By Michelle Bedoya

According to the 2016 Home Health Final Rule, published on November 5, 2015, the Centers for Medicare and Medicaid Services (CMS) is launching a value-based purchasing (VBP) pilot program for Medicare home health care agencies (HHA). The VBP model is designed to support greater quality and efficiency of care among Medicare-certified HHAs across the nation.  Starting on January 1, 2016, HHAs in nine states representing each geographic area in the nation will be required to participate in the VBP program. HHAs that provide services in Massachusetts, Maryland, North Carolina, Florida, Washington, Arizona, Iowa, Nebraska and Tennessee will compete on value in the VBP model, where payment is tied to quality performance.

What Exactly is Value-Based Purchasing?

CMS launched the VBP model due to the growing concern that the existing payment system (which focuses on volume of services provided) does not provide the necessary incentives for HHAs to provide high quality patient-focused care. The VBP model is considered to be an innovative step towards revamping how Medicare pays for health care services, moving the program towards rewarding HHAs for better value, outcomes and patient-focused care. HHAs will compete where payment is tied to quality performance and will then have their payments adjusted in the following manner:

–    A maximum payment adjustment of 3 percent (upward or downward) in 2018;

–    A maximum payment adjustment of 5 percent (upward or downward) in 2019;

–    A maximum payment adjustment of 6 percent (upward or downward) in 2020;

–    A maximum payment adjustment of 7 percent (upward or downward) in 2021; and

–    A maximum payment adjustment of 8 percent (upward or downward) in 2022.

The Bottom Line: VBP Payment Changes.

The VBP model will adjust aggregate claim payments up to the maximum percentage for each year. As a result, high performing HHAs will experience a greater reward whereas, low performing HHAs will experience a greater downside risk. Payment adjustments for each year will be calculated on improvements achieved and on comparative performance achievement levels. Adjustments will be based on each HHA’s performance relative to other competing agencies of similar size in the same state.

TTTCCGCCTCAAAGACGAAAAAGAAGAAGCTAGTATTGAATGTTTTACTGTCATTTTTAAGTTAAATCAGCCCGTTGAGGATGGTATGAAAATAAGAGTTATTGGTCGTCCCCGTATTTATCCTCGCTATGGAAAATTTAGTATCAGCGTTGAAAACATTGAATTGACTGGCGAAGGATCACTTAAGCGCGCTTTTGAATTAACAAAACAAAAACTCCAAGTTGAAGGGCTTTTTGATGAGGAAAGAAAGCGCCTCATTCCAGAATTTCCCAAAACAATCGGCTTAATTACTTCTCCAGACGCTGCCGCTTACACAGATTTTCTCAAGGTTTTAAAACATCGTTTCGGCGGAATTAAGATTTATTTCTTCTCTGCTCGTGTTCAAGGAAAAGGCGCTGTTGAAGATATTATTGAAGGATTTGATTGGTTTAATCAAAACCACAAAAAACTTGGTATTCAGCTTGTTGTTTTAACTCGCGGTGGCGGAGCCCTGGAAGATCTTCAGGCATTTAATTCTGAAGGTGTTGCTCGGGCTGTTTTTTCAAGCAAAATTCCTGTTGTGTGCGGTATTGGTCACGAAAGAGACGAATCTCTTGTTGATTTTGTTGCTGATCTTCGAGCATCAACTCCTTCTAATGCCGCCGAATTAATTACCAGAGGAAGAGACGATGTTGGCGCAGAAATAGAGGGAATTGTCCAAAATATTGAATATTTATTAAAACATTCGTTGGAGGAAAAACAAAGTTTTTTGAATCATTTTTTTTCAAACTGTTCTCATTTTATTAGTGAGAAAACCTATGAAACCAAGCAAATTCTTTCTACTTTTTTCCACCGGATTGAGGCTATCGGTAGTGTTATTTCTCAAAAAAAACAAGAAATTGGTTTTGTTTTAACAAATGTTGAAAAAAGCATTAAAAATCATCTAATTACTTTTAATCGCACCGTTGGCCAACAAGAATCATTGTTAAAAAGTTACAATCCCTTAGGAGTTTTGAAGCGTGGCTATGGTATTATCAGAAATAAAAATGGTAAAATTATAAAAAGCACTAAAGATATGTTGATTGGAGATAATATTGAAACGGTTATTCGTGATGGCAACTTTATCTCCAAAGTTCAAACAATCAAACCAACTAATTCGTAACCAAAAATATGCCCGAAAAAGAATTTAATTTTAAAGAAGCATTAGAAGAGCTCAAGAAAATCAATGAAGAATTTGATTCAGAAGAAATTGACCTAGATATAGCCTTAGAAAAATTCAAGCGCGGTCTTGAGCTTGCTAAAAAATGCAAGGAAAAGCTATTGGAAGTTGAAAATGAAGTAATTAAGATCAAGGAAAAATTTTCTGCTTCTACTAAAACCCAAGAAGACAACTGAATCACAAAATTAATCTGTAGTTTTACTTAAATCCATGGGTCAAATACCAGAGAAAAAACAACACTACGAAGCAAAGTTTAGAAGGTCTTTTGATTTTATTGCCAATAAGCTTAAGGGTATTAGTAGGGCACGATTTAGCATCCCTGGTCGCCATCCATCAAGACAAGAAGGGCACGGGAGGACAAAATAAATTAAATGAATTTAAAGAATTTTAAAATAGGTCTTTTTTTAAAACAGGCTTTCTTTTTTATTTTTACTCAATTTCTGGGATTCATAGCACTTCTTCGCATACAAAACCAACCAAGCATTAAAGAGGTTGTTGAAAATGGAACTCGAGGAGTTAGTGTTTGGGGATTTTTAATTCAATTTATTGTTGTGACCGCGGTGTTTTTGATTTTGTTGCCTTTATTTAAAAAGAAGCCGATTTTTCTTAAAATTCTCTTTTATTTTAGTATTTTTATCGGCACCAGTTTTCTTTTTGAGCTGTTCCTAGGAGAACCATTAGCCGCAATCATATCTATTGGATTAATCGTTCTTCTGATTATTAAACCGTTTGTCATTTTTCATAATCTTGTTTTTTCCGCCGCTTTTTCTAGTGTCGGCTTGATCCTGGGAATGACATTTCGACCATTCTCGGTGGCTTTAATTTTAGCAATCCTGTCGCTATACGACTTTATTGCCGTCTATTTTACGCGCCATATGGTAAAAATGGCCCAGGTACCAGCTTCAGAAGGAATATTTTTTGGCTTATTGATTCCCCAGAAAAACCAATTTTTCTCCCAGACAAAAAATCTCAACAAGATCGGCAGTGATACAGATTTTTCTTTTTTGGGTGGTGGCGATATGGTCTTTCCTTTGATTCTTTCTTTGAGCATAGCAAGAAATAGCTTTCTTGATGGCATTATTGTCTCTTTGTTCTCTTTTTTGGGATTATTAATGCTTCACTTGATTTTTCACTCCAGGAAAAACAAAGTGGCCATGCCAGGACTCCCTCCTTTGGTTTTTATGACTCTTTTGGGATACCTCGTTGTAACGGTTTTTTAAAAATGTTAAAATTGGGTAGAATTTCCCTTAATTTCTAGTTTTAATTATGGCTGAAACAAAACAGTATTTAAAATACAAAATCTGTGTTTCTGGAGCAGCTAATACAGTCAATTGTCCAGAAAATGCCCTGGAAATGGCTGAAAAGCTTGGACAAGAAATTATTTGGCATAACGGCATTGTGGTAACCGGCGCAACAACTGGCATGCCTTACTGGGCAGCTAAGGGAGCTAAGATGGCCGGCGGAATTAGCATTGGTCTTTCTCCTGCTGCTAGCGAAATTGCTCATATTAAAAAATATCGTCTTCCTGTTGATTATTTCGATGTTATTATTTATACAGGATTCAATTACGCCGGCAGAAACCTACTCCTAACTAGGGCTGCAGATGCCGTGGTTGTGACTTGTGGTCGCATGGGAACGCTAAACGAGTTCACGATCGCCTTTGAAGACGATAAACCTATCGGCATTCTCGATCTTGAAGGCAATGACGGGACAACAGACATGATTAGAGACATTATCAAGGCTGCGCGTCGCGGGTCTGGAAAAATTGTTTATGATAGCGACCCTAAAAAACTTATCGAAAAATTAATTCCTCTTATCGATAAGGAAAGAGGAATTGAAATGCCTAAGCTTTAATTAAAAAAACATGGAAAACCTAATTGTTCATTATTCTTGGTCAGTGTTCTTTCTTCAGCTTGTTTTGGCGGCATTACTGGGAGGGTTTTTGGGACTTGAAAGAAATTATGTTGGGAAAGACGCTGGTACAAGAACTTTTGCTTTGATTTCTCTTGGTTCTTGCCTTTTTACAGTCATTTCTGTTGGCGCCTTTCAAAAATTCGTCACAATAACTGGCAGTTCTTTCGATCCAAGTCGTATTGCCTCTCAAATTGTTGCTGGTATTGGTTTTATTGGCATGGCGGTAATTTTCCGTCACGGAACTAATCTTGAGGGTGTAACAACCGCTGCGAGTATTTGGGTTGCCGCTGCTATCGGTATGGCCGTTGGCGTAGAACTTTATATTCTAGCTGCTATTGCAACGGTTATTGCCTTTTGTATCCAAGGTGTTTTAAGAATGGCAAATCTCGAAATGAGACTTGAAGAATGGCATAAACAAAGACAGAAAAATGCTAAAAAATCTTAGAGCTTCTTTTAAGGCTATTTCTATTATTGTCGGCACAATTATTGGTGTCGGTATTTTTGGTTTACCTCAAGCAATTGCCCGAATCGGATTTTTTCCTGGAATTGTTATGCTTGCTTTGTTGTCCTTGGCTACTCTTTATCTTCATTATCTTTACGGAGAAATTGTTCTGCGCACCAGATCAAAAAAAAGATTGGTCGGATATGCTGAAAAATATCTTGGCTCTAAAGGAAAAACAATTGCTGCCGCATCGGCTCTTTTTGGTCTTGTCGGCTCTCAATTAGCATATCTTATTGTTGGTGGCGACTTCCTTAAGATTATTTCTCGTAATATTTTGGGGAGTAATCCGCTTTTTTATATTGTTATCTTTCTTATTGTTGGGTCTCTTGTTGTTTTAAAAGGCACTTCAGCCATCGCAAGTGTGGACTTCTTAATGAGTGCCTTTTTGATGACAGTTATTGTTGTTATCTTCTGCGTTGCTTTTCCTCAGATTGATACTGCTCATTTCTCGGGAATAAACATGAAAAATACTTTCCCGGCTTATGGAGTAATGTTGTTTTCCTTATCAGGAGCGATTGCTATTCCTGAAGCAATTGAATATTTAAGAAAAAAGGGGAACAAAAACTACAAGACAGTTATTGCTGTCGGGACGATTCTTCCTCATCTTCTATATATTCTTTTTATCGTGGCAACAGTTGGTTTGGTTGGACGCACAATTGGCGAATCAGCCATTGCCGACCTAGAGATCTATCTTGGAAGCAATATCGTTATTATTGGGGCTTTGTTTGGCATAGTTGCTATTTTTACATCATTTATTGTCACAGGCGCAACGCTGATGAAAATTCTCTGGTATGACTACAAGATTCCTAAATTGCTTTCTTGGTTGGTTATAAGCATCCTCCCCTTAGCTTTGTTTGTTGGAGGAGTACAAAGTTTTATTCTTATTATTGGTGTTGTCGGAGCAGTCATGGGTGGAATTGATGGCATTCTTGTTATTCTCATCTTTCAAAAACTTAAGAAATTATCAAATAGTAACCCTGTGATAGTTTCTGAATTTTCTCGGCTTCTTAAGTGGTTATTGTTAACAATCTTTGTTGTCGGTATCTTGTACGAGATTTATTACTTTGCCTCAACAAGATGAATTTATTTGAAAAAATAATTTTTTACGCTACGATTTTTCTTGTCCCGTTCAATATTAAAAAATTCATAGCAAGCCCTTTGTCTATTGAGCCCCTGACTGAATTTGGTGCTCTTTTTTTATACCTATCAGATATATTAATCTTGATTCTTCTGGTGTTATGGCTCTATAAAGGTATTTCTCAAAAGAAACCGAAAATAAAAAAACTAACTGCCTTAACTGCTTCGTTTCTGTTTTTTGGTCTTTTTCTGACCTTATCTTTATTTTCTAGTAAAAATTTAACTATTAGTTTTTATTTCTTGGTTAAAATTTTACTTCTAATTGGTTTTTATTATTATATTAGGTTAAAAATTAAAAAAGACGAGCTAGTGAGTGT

What Providers Should Do NOW.

HHAs participating in the VBP model are encouraged to:

(a)    Establish their HHA VBP point of contact by providing the HHVBP Help Desk ( with the name and email address of a primary point of contact for each CMS Certification Number (CCN).

(b)    Obtain a User Account on the CMS Secure Portal. This is an essential first step towards registration for the VBP Model portal where HHAs will receive performance reports and enter data for new measures.

(c)    Review the CY 2016 Home Health Final Rule here.


The post-Affordable Care Act environment enables CMS to facilitate a complete turnaround of the home health industry. Due to the launching of VBP models, HHAs are compelled to review and reinvent their standard operating practices. Providers must develop a sense of urgency to review their current operating structure and adapt operations according to ensuing reforms.

Still Want to Know More?

Consult with a Health Law Attorney Experienced in Medicare and Medicaid Issues Now.

The attorneys of The Health Law Firm represent health care providers in Medicare audits, ZPIC audits and RAC audits throughout Florida and across the U.S. They also represent physicians, medical groups, nursing homes, home health agencies, pharmacies, hospitals and other health care providers and institutions in Medicare and Medicaid investigations, audits, recovery actions and termination from the Medicare or Medicaid Program.

For more information please visit our website at or call (407) 331-6620.


Medicare and Medicaid Programs; CY 2016 Home Health Prospective Payment System Rate Update; Home Health Value-Based Purchasing Model; and Home Health Quality Reporting Requirements, 80 F.R. 68623 (proposed Nov. 5, 2015) (to be codified at 42 C.F.R. pt. 409).

“Home Health Value-Based Purchasing Model.” The Centers for Medicare & Medicaid Services. (December 10, 2015). Web.

About the Author: Michelle Bedoya is a long-time consultant to home health agencies and is currently a graduating senior at Barry University School of Law.  She currently works, as well, for The Health Law Firm, which has a national practice.  Its main office is in the Orlando, Florida area. The Health Law Firm, 1101 Douglas Ave., Altamonte Springs, FL 32714, Phone: (407) 331-6620.

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